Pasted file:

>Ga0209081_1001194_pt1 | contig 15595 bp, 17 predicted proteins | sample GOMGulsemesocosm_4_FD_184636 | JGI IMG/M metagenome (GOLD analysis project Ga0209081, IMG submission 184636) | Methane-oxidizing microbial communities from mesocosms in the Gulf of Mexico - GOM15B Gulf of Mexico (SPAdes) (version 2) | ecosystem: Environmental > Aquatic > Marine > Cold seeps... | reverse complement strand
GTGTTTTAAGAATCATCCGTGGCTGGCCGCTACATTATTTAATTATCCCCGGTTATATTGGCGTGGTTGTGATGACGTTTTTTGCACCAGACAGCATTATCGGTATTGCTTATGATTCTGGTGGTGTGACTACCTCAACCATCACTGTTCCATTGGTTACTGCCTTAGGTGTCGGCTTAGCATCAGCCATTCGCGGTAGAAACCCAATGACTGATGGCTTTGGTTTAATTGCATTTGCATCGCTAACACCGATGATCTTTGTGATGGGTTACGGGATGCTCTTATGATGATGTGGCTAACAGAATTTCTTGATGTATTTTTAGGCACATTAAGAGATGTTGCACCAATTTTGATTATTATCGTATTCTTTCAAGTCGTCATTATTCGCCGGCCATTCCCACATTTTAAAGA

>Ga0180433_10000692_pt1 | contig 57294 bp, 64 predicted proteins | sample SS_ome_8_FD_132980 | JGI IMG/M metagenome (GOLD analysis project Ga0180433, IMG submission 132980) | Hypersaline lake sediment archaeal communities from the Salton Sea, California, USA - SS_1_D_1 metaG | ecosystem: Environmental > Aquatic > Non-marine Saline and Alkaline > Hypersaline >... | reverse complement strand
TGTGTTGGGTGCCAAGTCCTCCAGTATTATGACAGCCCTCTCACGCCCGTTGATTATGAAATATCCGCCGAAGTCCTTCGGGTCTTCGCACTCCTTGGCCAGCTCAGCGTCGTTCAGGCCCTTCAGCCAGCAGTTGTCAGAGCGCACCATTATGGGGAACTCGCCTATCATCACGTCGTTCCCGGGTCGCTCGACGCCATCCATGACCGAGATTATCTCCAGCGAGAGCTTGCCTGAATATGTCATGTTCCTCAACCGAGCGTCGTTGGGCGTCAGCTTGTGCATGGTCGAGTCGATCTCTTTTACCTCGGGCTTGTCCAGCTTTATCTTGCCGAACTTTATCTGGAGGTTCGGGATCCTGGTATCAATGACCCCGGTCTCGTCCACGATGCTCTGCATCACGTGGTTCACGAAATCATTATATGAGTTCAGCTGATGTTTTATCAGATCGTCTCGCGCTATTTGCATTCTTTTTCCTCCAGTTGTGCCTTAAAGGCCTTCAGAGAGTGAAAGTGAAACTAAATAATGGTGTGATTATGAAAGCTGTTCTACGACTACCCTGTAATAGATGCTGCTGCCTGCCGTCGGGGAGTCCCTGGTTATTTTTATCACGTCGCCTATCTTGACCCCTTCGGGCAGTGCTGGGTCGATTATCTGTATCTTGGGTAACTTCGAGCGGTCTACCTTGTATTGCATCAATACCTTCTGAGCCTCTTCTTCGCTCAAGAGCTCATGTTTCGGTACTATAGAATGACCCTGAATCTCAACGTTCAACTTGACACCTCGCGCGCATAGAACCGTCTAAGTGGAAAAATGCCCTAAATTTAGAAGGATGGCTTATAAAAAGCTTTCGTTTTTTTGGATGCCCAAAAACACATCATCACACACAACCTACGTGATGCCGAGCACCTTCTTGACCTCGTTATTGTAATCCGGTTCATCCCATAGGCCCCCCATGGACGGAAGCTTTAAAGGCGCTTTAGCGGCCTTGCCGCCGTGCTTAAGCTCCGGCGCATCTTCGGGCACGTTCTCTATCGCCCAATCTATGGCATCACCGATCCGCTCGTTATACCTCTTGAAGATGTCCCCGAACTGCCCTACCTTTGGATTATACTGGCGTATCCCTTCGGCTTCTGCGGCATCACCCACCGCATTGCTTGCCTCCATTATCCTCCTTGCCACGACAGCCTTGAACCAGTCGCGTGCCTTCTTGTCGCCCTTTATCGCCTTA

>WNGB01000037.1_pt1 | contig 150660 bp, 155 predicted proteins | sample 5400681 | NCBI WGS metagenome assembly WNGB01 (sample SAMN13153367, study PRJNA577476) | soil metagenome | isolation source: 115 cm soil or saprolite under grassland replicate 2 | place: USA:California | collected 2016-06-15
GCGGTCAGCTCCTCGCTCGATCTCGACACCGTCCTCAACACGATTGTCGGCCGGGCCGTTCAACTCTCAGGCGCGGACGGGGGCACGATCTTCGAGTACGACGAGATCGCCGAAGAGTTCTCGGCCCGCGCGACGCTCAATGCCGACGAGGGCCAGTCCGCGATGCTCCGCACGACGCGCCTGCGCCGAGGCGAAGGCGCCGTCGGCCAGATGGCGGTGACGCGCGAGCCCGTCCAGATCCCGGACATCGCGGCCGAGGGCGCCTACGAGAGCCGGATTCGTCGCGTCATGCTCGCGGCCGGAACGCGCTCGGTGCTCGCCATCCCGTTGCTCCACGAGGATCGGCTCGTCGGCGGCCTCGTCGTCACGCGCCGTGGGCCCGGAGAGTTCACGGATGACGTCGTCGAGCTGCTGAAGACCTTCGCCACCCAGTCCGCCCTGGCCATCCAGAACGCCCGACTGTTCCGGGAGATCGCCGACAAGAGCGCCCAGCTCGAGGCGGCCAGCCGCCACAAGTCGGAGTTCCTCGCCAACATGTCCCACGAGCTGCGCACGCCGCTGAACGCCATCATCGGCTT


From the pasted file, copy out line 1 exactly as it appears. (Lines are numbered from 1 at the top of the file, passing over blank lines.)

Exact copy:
>Ga0209081_1001194_pt1 | contig 15595 bp, 17 predicted proteins | sample GOMGulsemesocosm_4_FD_184636 | JGI IMG/M metagenome (GOLD analysis project Ga0209081, IMG submission 184636) | Methane-oxidizing microbial communities from mesocosms in the Gulf of Mexico - GOM15B Gulf of Mexico (SPAdes) (version 2) | ecosystem: Environmental > Aquatic > Marine > Cold seeps... | reverse complement strand